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Wednesday, December 13, 2017

Five Rivers Educational Center(Delmar)

Winter has finally arrived...and with a vengeance.  Unfortunately, the winter storms this week fell on my free hiking days, so I've been kind of cooped up recently.  Took advantage of a free window of time after work today though to do some exploring at the 450 acre Fiver Rivers Educational Center located off Game Farm Road in Delmar.  A bitterly cold day with wind chills in the single digits was not enough to stop me from getting out.  It was enough to keep most others away though, as there were only a couple of cars in the large parking lot when I arrived.  I layered up and headed out, heading towards my favorite trail on the property beside the Vloman Kill.  Along the way I spotted a relative of Frosty, who seemed happy despite the cold weather.
Dropped down to the Vloman Kill Trail near the western edge of the property, where the creek winds its way peacefully through a woodland.
The recent cold and snow have left the babbling Vloman Kill locked up in a wintry freeze.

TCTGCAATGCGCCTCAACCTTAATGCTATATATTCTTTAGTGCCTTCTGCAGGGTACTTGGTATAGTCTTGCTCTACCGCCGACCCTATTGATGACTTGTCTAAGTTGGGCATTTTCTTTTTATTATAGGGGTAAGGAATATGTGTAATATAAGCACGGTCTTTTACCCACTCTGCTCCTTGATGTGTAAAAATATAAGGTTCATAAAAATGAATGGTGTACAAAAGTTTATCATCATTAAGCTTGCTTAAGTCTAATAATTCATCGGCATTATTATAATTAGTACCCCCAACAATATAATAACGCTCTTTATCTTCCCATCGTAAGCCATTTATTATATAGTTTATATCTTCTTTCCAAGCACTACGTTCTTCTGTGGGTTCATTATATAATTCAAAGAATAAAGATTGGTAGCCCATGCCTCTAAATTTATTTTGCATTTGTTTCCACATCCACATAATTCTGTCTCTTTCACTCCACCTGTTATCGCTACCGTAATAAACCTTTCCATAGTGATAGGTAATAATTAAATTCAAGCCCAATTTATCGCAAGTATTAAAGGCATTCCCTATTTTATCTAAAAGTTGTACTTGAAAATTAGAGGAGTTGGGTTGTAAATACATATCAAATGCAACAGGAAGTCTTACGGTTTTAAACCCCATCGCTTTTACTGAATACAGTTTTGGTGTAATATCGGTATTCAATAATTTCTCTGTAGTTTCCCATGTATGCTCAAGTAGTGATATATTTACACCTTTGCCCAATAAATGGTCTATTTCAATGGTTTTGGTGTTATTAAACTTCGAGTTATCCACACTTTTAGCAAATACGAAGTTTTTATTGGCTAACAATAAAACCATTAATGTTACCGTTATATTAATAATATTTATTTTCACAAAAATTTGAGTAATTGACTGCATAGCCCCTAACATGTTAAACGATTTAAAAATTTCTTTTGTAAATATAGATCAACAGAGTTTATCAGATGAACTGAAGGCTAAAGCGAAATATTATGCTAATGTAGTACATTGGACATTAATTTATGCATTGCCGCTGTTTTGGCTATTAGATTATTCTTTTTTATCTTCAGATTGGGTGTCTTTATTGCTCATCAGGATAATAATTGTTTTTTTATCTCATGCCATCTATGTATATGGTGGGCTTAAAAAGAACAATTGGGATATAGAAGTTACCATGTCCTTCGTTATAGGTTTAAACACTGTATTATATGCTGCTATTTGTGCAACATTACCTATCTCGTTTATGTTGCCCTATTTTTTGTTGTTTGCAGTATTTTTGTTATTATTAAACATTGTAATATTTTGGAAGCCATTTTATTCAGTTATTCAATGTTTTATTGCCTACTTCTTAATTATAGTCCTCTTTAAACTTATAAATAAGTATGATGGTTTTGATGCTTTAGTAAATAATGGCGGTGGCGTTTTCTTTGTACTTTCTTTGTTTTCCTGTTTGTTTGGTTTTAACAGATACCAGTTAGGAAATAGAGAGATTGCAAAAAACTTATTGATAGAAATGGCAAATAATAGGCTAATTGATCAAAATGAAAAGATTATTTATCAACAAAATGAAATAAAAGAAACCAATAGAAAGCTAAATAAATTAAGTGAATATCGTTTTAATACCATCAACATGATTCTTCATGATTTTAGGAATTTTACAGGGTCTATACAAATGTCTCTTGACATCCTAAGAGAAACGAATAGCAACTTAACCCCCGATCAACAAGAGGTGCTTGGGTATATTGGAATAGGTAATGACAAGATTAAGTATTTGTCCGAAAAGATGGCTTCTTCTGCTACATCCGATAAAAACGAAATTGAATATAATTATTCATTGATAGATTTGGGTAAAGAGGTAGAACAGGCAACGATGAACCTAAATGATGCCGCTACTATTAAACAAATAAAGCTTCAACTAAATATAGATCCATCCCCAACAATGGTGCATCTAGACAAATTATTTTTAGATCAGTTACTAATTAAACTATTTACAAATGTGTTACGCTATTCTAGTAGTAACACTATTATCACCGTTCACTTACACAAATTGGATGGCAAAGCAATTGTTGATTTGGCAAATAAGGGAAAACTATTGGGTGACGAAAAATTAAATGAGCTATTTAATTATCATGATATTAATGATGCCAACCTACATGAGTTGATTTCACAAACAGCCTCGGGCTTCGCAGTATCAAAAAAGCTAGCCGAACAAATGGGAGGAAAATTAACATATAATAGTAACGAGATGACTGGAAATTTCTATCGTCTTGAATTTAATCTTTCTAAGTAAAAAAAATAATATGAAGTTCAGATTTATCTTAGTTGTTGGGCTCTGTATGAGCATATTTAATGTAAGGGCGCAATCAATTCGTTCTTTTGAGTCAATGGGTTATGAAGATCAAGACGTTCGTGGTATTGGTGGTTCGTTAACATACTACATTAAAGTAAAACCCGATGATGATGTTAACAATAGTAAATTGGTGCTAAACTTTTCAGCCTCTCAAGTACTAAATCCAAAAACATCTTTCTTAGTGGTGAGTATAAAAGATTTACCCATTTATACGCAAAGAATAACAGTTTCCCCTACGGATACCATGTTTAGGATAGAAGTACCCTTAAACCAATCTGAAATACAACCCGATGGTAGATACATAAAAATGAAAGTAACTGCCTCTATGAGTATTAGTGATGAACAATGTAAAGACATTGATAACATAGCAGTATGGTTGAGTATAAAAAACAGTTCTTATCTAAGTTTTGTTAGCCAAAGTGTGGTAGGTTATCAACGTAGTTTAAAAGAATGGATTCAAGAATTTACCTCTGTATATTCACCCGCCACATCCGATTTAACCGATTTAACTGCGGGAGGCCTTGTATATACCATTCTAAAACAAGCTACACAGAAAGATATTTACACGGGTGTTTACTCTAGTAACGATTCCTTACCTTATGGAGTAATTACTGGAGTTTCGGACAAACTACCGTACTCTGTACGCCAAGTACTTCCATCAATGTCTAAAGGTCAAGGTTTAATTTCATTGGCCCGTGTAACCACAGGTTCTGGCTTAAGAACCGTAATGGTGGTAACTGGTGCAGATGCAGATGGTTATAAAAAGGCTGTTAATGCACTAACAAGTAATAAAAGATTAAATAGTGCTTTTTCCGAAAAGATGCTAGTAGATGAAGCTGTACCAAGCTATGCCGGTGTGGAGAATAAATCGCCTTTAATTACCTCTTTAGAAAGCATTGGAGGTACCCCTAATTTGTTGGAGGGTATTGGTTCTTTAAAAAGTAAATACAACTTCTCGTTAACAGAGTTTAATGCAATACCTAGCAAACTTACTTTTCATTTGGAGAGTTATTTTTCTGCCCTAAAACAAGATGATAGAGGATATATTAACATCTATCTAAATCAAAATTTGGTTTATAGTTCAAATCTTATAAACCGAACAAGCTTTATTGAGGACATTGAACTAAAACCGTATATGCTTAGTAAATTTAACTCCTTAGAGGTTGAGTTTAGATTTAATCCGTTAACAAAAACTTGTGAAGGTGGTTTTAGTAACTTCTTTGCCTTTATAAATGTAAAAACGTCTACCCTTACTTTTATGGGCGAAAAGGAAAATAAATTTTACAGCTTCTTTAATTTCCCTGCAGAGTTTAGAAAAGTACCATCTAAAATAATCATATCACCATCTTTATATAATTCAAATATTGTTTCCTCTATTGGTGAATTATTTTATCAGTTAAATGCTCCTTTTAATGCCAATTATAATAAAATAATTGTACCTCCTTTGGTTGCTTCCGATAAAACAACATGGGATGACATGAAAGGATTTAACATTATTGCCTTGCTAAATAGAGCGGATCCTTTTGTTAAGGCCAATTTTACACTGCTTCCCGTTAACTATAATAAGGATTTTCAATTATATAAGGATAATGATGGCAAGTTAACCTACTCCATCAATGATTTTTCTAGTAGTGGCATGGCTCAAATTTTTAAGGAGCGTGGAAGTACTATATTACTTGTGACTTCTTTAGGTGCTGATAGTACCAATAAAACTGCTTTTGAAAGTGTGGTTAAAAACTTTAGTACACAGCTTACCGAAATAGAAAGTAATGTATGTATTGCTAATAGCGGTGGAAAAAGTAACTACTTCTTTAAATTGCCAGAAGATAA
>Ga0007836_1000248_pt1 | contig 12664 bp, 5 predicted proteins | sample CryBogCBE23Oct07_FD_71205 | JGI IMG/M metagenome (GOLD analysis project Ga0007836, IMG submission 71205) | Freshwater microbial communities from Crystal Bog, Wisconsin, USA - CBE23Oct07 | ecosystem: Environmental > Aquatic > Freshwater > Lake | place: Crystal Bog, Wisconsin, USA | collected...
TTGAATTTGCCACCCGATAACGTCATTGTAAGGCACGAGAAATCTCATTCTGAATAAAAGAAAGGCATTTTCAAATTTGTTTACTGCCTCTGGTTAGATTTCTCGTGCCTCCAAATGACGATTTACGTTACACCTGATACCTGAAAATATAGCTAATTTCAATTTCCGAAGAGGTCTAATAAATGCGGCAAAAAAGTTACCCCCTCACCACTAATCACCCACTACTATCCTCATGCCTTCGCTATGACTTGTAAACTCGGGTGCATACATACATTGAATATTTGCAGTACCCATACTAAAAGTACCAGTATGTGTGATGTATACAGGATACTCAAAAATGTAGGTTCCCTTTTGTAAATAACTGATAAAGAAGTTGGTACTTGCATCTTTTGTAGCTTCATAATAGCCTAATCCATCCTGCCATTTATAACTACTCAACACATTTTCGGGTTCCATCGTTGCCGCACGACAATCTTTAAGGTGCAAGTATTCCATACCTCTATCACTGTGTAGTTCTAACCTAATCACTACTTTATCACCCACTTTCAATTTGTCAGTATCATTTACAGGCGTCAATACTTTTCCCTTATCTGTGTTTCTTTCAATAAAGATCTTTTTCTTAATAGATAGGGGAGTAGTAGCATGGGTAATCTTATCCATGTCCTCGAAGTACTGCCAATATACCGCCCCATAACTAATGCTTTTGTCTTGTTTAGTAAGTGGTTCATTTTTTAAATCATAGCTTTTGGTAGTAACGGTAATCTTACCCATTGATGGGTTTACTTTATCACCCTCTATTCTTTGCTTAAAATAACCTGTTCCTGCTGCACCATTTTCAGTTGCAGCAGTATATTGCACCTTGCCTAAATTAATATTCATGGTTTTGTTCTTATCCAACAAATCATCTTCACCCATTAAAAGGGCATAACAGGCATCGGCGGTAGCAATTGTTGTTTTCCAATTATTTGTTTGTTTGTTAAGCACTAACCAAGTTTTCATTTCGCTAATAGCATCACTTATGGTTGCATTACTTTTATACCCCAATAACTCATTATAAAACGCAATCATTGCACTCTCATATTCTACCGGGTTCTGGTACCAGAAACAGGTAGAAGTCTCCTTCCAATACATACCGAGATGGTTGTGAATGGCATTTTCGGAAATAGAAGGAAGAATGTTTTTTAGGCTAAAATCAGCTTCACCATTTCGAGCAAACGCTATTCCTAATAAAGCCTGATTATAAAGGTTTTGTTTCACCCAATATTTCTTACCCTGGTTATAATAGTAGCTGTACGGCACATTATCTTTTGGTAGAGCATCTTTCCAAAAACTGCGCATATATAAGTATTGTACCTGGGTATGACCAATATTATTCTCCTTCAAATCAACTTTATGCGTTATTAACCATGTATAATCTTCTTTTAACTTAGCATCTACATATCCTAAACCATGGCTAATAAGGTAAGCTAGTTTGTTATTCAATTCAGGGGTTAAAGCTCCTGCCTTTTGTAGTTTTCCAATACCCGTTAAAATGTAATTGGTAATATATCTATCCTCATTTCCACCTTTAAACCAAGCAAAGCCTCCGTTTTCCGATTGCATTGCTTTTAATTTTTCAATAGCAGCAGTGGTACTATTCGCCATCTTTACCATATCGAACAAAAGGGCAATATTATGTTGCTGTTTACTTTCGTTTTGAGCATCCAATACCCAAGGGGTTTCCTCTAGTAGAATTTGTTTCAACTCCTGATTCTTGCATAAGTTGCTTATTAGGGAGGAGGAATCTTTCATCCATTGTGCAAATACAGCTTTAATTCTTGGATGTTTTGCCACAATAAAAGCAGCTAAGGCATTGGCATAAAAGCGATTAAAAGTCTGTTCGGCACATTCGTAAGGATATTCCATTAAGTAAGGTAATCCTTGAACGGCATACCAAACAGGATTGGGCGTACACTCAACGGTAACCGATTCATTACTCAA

Snowman #2 along the creek banks.
The power of erosion on display along the hemlock shaded banks of the Vloman Kill.
Left the Vloman Kill Trail and picked up the Big Pine Trail, which hugs the creek as well, before eventually climbing up and out of the ravine.  Just off the trail a very short distance I stumbled upon a Lean To shelter.
Soon picked up a trail marked as Larch Lane and then onto the Service Road Loop.  From a viewing platform, I enjoyed a pleasant, but freezing view across the open fields where birds dance and sing.
A tiny pond called "Skeeter Bowl" sits just a few yards off the trail.
Continued following the Service Road Loop east towards a group of ponds known as the Research Ponds.  The grouping of ponds are all huddled beside each other, each completely frozen over.
The Old Field Trail and a large, wide open field can be found along the far east side of the property. A viewing platform offers up a chance for visitors to quietly enjoy the nature setting around them.  Today, with its strong north winds however, wasn't the best day to be out on this exposed location.